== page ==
Marketing senior Varika Pinnam won two major student awards in September — 2020 Student Entrepreneur at Dallas Startup Week and Collegiate Marketer of the Year from the DFW chapter of the American Marketing Association.
The Startup Week award announced Sept. 3 recognized Pinnam’s startup, Ideate, Decide, Act, which is better known by its acronym IDA.
The DFW AMA award, announced Sept. 23, recognized Pinnam for excellence in collegiate marketing leadership for the work she did in a Perot Museum of Nature and Science marketing internship.
“She does so much, it’s incredible,” said Dr. Julie Haworth, director of the BS in Marketing program. “We’ve got incredible ecosystems [at UT Dallas]. When students come here and get involved, the sky’s the limit.”
Pinnam’s Startup Week winner, IDA, is a subscription-based program that she and her sister, Ghanika, co-founded to connect underrepresented female founders to mentors, funding and other resources to help them succeed in their business goals.
Student nominees in the running for the 2020 Student Entrepreneur title were evaluated based on “the marketability of their product/service, the uniqueness of the idea, whether it was generating revenue of $500 or more, and also the projected success of the company in the market for the future,” said Leah Frazier, State of Entrepreneurship lead for Dallas Startup Week and Think Three Media founder.
Inspiration for IDA came on the job, Pinnam said: “I was working for a PR company in 2018, and we did pro bono work for one of our clients. She had lost everything while trying to run her business. It made me sad, but I didn’t know what I could do about it.”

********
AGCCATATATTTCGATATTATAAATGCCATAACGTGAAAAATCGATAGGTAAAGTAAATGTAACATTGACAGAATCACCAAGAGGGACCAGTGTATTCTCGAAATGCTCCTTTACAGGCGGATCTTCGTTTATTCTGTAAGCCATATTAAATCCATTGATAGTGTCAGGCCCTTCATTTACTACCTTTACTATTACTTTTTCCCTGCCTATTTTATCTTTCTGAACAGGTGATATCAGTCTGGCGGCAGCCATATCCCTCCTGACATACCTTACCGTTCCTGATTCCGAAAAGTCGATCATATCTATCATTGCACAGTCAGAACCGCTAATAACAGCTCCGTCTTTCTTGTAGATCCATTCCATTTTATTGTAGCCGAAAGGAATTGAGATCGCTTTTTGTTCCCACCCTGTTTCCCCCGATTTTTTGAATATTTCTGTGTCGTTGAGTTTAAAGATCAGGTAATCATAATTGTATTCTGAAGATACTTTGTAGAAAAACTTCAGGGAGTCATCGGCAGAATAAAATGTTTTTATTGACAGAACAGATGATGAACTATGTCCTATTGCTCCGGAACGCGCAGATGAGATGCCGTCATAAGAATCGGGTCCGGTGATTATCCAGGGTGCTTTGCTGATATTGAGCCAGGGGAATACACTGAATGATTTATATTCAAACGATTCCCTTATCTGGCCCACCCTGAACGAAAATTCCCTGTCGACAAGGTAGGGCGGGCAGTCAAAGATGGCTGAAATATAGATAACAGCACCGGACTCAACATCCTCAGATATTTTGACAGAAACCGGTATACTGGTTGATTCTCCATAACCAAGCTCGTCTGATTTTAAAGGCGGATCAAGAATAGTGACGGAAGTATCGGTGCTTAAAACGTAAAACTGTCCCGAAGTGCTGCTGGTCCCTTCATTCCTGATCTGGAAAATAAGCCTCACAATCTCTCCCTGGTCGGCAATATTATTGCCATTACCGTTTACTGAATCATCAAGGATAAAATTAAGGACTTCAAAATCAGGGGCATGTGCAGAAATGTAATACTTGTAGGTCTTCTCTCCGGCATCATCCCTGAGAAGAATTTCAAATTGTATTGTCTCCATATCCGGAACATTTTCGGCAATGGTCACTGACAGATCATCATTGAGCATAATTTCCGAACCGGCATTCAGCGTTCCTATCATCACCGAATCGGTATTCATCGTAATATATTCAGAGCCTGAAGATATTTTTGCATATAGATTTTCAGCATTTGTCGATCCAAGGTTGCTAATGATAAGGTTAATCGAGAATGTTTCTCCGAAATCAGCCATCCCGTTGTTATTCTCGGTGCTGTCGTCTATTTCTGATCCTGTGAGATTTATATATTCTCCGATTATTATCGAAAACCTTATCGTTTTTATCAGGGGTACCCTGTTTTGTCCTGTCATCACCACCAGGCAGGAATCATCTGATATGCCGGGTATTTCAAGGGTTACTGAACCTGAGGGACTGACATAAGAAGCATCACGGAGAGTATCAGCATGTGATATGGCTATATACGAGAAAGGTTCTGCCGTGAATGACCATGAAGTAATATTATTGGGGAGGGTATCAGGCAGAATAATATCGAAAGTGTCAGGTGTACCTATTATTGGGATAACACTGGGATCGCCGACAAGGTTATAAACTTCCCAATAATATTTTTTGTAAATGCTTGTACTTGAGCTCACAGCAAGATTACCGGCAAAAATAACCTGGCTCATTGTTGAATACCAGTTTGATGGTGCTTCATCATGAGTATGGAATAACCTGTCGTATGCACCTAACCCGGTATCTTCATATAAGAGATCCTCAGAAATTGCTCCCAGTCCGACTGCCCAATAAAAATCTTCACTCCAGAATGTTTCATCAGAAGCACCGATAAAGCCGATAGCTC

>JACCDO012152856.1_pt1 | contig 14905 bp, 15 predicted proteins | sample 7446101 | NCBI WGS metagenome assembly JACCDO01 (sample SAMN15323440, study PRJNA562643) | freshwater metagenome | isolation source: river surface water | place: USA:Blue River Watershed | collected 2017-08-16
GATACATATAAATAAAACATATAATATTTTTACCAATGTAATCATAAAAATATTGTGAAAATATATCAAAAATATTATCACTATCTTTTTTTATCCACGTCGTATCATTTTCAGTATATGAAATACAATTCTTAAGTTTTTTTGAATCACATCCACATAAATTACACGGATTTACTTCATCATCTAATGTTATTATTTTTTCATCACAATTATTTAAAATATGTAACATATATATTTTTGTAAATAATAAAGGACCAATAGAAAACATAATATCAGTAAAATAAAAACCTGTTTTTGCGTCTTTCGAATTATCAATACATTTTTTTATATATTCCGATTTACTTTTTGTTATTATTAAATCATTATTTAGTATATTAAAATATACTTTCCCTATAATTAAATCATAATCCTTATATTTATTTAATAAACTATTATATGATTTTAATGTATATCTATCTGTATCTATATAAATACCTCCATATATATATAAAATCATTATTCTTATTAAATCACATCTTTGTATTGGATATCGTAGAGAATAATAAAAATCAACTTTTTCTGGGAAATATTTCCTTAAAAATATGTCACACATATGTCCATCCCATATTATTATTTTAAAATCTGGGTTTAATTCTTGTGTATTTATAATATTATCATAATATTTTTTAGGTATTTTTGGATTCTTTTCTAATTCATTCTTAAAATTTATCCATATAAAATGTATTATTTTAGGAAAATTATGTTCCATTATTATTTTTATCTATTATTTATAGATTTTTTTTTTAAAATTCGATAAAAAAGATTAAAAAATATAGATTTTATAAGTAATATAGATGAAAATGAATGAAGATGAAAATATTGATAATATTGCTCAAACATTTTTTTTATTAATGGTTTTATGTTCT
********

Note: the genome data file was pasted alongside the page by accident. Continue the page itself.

A couple months later, Pinnam was attending the GalXc Accelerator, a UT Dallas Institute for Innovation and Entrepreneurship eight-week entrepreneurship program for female students, and co-created the idea with her sister.
“Varika is such a great example of what it means to be a student entrepreneur at UT Dallas,” said Dresden Goldberg, the institute’s director of programs and operations. “She is hungry for knowledge, takes advantage of all the opportunities she can and is active in the startup community.”
One of those opportunities was the Blackstone LaunchPad & Techstars Startup Fellowship, which Pinnam received this past summer. The fellowship gave entrepreneurial students an opportunity to work on their business ideas with a $5,000 grant and an eight-week, self-paced program in which they could develop a plan with goals, accountability and mentorship, according to Goldberg.
Pinnam saw the Perot Museum marketing internship opportunity on Handshake, the University’s career services platform. After being hired last year, she enjoyed working in the museum’s creative environment, researching customer experience and making recommendations, she said.
“My favorite recommendation was the referral program,” Pinnam said. “I learned referrals have five times more conversion than paid marketing and longer lifetime customers. I think [the Perot Museum’s] membership program lends itself well to referrals.”
Pinnam, who is scheduled to graduate in May, will continue to work on expanding IDA as she also begins a full-time marketing position with Microsoft.
“If you have an idea, but you’re too afraid to go for it, you have nothing to lose,” Pinnam says to other female entrepreneurs. “Failing is so much better than looking back and saying, ‘Oh, but what if I had gone for it?’ Just start, because you don’t want to have that regret.”
— Sarah Ganbat